Life science technologies impacting claims | Risk info | Large | Business | Zurich Insurance

What are the new cutting edge technologies in life science which will impact on future insurance claims?

Lab technician

There is broad consensus that product liability risks are shifting from pharmaceutical products to medical devices, including evolving technology such as apps, bionics and implantable monitoring devices.


Recent growth in the cosmetic surgery and non-surgical intervention industries, together expected to be worth £3.6bn by the end of 2015, has seen increasingly innovative treatments and grey areas of regulation not least following concerns over the quality of PIP breast implants.

Healthcare technology start-ups are developing implantable devices and the use of apps to monitor and diagnose medical conditions. Products such as DNA sequencers which are intended to be integrated into mobile devices (towards an “internet of living things”?) illustrate the potential of an evolving sector.

Technology

A recent study by McKinsey predicts that 75% of all patients are expected to use digital services in the future, including medical apps, while 48% of healthcare professionals say they expect to introduce mobile apps to their practices in the next five years. The use of mobile devices, smart watches and medical monitoring devices inevitably raises issues of cyber security and data privacy.

Regulation issues

Regulation struggles to keep pace with borderline products – an EU review of mHealth is currently in consultation focussing on the regulation of mobile communication devices as diagnostic and monitoring tools. The work and potential liability of notified bodies is under scrutiny after TUV referred its legal responsibility to PIP implant patients to the Court of Justice of the EU. Bionics, functional foods/health supplements and research in the use of protective DNA and nanotubes to deliver drugs are also areas of significant development, all providing huge potential benefits but also seeing overlap of emerging risks in relation to cyber and nano-technology.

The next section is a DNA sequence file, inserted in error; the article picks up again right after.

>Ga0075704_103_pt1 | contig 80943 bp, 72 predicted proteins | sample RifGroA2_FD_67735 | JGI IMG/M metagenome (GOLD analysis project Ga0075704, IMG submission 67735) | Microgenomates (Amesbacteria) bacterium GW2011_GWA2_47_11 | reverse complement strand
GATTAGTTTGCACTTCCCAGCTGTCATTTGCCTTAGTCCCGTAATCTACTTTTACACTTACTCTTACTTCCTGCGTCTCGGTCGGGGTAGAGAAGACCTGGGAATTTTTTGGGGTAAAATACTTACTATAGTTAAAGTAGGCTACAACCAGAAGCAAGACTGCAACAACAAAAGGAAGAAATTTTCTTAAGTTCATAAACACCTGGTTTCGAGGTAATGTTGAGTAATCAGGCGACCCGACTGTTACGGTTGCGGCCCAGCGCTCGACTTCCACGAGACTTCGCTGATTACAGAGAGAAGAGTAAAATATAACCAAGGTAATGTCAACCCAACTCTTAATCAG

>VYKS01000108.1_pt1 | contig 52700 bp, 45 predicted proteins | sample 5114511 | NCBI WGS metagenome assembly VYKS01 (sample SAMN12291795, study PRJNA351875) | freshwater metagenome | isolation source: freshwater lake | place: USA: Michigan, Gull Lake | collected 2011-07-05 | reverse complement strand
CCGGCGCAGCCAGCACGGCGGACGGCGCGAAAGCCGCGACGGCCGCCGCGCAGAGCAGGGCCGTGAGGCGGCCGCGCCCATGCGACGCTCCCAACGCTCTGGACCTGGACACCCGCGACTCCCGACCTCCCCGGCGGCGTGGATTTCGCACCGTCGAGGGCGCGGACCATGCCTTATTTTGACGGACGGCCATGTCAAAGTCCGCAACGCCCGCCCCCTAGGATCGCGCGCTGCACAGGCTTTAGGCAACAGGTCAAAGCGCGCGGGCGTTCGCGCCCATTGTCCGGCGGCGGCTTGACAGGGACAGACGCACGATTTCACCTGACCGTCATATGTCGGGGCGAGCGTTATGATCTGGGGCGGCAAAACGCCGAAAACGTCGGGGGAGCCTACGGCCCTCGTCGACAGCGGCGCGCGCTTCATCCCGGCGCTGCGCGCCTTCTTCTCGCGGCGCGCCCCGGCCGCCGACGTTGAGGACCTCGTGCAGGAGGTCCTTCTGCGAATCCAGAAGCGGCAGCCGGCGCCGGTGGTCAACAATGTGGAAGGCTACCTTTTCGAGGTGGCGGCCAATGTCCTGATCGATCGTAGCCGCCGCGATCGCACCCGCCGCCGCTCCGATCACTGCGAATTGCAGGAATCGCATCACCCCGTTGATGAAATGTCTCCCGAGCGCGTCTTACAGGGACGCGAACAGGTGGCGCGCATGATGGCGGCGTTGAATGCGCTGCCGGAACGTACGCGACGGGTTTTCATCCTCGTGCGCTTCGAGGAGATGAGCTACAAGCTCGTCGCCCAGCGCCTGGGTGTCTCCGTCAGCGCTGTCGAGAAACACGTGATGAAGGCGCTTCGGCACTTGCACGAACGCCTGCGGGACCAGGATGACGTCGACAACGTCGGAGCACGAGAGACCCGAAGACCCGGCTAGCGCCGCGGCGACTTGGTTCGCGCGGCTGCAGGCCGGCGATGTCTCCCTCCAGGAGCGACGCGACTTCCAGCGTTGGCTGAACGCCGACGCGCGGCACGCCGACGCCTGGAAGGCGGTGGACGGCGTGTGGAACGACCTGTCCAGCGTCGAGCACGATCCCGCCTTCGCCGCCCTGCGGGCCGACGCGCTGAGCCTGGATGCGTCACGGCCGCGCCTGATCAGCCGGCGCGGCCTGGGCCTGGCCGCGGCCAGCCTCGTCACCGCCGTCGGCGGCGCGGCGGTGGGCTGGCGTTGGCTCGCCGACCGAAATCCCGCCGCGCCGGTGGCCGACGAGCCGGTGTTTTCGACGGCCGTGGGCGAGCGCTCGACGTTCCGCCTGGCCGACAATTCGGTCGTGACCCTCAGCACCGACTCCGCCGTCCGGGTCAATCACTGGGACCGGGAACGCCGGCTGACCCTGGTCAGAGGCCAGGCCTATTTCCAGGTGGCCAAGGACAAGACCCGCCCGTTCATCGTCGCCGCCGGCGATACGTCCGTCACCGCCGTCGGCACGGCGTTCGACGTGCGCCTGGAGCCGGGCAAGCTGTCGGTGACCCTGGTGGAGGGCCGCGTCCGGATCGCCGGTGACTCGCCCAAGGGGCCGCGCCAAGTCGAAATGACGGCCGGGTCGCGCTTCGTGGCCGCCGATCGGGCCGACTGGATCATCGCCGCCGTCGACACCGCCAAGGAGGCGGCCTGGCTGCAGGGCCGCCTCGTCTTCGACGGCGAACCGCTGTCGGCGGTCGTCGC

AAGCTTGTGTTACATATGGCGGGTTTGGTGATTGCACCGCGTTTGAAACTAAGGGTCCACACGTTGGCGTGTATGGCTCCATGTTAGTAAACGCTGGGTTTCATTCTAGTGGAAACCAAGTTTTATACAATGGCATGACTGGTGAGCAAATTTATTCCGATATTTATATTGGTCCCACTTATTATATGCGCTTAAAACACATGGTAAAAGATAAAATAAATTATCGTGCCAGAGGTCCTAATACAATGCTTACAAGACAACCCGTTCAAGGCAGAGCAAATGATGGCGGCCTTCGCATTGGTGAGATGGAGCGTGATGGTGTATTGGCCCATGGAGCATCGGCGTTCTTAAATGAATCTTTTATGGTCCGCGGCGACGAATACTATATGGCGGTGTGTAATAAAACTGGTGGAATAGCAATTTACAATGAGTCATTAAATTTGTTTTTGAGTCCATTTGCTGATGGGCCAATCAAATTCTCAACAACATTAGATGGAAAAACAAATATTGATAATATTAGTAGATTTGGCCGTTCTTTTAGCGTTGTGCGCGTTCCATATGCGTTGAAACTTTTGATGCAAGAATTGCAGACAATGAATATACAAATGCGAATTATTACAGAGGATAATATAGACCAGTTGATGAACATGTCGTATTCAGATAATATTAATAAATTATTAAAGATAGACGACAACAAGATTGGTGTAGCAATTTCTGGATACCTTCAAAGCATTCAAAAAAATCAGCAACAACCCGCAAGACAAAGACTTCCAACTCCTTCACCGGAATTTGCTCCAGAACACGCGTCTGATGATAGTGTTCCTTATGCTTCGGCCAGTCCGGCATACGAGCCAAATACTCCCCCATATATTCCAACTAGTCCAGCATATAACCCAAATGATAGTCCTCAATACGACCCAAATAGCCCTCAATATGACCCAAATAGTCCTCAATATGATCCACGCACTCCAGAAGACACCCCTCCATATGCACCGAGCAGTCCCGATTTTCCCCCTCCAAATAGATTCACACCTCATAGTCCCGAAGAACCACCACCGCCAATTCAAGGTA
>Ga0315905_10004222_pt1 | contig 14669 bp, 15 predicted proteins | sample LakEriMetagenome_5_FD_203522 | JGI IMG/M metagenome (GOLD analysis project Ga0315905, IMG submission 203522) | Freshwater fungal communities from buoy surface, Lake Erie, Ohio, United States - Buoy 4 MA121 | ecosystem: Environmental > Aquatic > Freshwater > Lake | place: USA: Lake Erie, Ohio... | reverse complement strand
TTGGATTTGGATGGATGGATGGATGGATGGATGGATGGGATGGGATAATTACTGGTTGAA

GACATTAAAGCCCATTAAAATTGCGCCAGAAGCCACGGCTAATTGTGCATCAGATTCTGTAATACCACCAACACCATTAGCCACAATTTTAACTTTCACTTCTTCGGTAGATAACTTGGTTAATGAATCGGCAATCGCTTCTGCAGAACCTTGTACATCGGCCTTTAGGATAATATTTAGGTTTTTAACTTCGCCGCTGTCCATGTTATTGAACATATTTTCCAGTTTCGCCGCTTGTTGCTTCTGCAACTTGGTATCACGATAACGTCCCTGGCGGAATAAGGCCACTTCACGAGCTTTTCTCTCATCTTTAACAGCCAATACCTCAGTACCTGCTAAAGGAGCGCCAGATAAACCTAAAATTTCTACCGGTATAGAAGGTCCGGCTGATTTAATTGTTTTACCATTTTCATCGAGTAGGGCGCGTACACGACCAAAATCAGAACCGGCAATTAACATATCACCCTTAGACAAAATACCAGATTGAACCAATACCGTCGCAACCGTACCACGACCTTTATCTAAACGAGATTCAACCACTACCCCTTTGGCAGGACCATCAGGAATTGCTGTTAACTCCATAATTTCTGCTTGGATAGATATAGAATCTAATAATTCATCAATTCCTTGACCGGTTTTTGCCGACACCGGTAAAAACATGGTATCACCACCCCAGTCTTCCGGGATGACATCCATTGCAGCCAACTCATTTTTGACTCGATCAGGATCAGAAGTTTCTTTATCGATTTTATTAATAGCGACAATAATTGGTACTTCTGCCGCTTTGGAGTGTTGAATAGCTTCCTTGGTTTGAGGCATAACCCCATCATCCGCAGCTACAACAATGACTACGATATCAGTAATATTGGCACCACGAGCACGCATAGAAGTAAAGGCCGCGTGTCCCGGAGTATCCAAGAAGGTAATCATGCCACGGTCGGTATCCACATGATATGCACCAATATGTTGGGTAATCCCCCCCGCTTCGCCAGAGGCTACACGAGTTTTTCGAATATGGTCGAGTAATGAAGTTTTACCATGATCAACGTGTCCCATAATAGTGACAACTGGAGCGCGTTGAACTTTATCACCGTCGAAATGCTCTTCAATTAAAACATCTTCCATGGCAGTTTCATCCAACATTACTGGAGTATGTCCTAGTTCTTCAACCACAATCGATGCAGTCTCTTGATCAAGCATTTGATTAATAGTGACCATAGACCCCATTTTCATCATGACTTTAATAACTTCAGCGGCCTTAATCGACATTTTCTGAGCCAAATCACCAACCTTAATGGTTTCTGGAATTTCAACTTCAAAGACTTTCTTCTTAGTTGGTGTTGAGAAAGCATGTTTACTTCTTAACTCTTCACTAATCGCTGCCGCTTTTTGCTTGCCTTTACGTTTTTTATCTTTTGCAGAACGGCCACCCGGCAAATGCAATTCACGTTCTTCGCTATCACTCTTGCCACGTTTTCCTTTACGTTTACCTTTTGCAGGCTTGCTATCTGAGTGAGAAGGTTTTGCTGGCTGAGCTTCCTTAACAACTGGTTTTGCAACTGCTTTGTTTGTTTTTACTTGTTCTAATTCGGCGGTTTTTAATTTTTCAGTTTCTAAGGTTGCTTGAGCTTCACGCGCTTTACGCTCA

Three examples of potential claims are:

  • Data breach – patient records are accessed by a third party breaching an app’s security features, leading to personal information being used for fraudulent purposes.
  • Data interpretation error – information transmitted from a health monitoring application is interpreted incorrectly and fails to alert a health professional of vital signs, resulting in failure to take appropriate action to avoid injury.
  • Product failure – a monitoring calculator app is calibrated incorrectly and fails to generate accurate values for markers of disease activity.